• Practice safe driving by using your seat belt and not driving under the influence of drugs or alcohol. Don’t use your cell phone while driving.
  • Use protective equipment if you need it for work or sports, including helmets.
  • Arrange your house to prevent falls. Make sure the steps are clear and the lighting is good.
  • Get your eyes checked regularly.

Review your medicines and supplements regularly to find out if any of them make you dizzy.

Outlook / Prognosis

What can I expect if I have quadrantanopia?

There’s no cure for quadrantanopia, but it may improve or potentially resolve on its own. In some cases, you may find that you’re still able to do most things that you’re used to being able to do.

If vision loss remains, your provider may suggest you take advantage of resources that’ll help you deal with these changes.

Living With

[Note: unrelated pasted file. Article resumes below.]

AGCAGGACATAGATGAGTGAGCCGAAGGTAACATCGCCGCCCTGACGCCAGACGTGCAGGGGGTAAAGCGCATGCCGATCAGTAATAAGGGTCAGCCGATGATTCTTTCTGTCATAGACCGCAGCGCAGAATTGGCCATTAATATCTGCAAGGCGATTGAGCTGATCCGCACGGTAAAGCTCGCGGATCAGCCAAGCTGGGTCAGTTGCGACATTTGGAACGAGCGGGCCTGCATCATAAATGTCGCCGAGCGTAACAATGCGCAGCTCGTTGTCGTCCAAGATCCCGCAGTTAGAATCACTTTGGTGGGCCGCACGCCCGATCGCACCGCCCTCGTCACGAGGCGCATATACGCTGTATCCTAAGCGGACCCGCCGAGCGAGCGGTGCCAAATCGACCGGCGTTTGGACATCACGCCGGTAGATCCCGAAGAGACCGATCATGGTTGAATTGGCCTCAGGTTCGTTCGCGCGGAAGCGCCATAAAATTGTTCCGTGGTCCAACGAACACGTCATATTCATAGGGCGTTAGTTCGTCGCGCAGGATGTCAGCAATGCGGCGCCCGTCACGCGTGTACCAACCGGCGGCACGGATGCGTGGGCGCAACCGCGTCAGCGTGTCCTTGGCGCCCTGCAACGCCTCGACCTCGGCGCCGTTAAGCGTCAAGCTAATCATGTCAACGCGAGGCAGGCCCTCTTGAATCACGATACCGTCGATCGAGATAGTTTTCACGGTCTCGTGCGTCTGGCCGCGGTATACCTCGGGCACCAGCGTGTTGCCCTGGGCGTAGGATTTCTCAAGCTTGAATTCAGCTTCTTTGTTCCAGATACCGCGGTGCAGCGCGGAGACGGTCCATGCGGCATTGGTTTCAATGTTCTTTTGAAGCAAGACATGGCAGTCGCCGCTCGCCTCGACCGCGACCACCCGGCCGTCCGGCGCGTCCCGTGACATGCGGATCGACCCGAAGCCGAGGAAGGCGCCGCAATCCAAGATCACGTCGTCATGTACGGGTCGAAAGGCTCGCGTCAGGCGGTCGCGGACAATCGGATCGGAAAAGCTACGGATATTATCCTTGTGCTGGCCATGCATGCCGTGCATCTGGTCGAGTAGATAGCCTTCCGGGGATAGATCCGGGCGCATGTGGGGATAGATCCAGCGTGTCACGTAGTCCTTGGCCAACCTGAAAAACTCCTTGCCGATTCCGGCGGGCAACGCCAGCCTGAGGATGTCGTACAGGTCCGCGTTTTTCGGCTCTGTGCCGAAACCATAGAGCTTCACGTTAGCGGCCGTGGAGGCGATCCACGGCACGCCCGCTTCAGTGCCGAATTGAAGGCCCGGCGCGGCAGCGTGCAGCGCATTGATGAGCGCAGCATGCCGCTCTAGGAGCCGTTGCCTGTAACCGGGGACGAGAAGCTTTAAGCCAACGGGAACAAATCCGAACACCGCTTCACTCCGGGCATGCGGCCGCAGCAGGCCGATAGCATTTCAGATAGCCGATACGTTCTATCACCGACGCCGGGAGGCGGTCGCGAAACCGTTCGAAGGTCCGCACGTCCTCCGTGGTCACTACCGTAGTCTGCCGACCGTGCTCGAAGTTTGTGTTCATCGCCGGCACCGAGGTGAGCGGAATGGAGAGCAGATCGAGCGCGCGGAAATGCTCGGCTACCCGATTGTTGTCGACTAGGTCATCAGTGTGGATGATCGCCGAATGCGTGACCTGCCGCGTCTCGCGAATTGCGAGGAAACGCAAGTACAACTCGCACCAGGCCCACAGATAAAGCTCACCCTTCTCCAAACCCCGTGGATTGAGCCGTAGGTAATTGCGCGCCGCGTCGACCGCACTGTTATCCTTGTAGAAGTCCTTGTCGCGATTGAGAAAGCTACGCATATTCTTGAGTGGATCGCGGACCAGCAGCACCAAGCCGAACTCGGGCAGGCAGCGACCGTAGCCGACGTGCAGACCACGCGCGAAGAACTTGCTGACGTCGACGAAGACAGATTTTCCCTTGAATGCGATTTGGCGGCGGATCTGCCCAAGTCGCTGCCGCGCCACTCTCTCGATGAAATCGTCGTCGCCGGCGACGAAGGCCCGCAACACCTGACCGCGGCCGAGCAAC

When should I seek care for quadrantanopia?

Always contact a healthcare provider if you have vision loss. Get immediate medical help if you think you may have had a stroke or if you’ve had a traumatic brain injury. These injuries are ones that happen in car accidents, work accidents or other reasons you may get blows to the head or puncture wounds.

What questions should I ask a healthcare provider?

If you have quadrantanopia, you may want to ask these questions or ones like them:

  • What resources can you suggest to help me deal with loss of vision?
  • Am I eligible to participate in any clinical trials?
  • Is there a food plan you suggest?
  • What can family and friends do to help me deal with this or to get support for themselves?
  • Can I get tested to make sure I can drive safely?

A note from Cleveland Clinic

It’s always best to have any vision changes evaluated. If you’ve had a stroke or a brain injury, your healthcare provider will do an examination at that time. Let them know immediately if you have any difficulty seeing, or if you feel like one eye isn’t working. Continue to get exams as needed and to follow the recommendation of the healthcare team. Feel confident in asking questions and getting the answers you need.

Medically Reviewed

Last reviewed on 03/19/2023.